US News: To Discount Or Not

Bob Vereen investigates how some retailers in the US are solving the problem of providing quantity discounts to customers…

As small chains and independent stores seek to build their businesses in the face of giant mass merchandising competitors like Wal*Mart, Target and Kmart, and home centre chains such as Home Depot, Lowes and Menards, many are attempting to increase their sales to contractors, tradesmen and commercial/industrial customers.
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Independent stores and small chains always garnered some of this business and certainly offer a convenient source of supply to such buyers, as well as time-savings in concluding transactions faster than in most big-boxes. Also, the convenience of offering in-store credit to these customers has been important. Plus, in most cases, their staff have better product knowledge. The question is how to boost these sales in a more organized fashion and to entice new customers from those categories?

However, trying to sell more to those kinds of customers creates a new problem – should one provide quantity discounts in order to get the business. And if so, how to do it?

The problem is especially difficult for retailers whose primary business has been serving consumers only. Many dealers accepted some industrial/ commercial business without making any special efforts to get it. In other words, one price for everyone, no matter who the customer.

Some of the considerations a retailer must face in going after this segment of trade more aggressively include:

 

  • Is a discount essential to build substantial business with these kinds of accounts?
  • What kind of system works best?
  • How large a discount should be offered? And on what products?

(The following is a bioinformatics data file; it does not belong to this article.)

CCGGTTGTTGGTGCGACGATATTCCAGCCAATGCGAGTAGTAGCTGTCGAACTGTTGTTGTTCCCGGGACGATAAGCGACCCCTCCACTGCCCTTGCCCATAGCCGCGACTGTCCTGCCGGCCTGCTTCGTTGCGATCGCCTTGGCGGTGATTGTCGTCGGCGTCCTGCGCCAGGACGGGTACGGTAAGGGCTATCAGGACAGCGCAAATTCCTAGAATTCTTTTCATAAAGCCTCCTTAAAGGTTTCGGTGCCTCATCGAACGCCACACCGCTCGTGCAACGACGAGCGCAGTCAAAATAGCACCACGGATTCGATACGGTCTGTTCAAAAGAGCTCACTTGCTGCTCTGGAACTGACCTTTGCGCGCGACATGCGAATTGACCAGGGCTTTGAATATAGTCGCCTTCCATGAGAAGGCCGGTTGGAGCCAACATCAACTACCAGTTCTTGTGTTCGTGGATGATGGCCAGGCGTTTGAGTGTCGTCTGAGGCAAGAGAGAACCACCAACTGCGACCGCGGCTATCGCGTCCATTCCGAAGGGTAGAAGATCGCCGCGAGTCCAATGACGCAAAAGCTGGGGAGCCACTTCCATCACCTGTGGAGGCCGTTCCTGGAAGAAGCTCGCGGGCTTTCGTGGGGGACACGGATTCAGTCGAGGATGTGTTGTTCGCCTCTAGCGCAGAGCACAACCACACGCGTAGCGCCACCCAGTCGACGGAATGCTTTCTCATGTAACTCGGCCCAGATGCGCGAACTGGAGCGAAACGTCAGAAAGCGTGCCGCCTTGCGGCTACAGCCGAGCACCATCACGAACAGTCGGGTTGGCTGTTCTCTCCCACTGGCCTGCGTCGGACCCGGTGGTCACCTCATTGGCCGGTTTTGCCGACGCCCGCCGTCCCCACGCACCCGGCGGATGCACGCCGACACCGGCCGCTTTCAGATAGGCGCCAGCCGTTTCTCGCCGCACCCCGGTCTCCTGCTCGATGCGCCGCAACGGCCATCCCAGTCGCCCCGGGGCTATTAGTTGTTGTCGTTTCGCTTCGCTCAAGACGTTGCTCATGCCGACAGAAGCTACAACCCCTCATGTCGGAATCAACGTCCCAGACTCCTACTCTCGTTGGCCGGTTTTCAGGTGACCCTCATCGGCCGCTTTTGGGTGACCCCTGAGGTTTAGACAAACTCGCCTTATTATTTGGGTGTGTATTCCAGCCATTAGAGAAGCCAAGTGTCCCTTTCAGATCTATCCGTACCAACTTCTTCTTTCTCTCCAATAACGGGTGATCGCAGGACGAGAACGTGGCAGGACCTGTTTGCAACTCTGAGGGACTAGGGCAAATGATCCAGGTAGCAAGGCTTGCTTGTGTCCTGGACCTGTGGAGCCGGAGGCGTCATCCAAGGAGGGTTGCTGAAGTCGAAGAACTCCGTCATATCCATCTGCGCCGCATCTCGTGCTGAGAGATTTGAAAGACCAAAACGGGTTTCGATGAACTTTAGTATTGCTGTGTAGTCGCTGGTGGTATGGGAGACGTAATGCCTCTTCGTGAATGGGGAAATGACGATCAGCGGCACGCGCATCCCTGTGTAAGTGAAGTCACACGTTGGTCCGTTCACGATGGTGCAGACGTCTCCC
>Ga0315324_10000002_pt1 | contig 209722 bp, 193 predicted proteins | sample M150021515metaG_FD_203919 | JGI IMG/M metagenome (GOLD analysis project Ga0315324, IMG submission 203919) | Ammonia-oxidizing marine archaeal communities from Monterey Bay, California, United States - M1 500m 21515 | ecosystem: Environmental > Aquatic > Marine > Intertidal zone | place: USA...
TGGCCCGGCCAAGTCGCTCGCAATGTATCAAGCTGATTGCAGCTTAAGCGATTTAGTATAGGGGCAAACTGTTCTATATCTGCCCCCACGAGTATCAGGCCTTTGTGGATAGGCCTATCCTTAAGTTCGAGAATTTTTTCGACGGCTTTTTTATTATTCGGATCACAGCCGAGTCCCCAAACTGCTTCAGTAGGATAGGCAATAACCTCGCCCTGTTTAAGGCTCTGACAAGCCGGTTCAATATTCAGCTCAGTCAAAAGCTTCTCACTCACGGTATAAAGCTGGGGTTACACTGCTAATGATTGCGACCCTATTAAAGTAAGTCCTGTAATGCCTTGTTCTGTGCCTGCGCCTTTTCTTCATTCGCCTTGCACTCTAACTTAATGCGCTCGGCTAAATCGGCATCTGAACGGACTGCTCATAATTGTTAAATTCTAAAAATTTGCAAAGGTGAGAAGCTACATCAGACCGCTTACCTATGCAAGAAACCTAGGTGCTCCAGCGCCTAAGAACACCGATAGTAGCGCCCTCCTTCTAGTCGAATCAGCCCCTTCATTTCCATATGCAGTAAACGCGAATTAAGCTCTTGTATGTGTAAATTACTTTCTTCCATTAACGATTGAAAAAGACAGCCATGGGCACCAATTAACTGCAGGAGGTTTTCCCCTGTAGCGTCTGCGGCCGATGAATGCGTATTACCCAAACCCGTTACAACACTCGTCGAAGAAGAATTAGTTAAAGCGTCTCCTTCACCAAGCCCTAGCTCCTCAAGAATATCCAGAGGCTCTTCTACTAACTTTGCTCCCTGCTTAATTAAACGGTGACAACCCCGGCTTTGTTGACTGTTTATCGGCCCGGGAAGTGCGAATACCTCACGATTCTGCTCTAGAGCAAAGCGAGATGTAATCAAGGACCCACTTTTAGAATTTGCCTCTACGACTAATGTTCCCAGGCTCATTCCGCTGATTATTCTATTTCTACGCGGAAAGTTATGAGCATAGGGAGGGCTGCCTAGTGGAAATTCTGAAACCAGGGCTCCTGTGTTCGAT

• How can it be managed effectively?
  • How can it be developed so it does not alienate the DIYer who pays one price, while a commercial customer might pay another?Retailers who are successfully serving both the general public and industrial/commercial customers and trades people admit that discount programs require a lot of work to be successful. Moving too hastily, without considering all the ramifications of a program, can fail to deliver enough extra business to justify the discounts, or it can alienate other customers. One system, which seems to work for a number of dealers, is to offer quantity discounts based on the amount purchased at any one time – to every customer, cash or commercial. This eliminates the hazard of irritating a DIYer.
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    Most dealers do exclude some products from these kinds of plans – items which are already very price-competitive, for example. It is important to explain the reasons why a discount is being offered by telling customers that it saves the store labor when one is able to sell a case of something – eg cans of spray paint – and you want to pass the savings on to the customer.Discounts vary by item, based on one’s margin for the product and what you are trying to get the customer to do. Those items with fat margins can offer as much as 30% discount. An example would be the sale of a full box of fasteners versus the sale of a small bag or the sale of one or two items. Lots of time and labor is saved selling a full box and the customer should enjoy enough of a saving to encourage the larger purchase.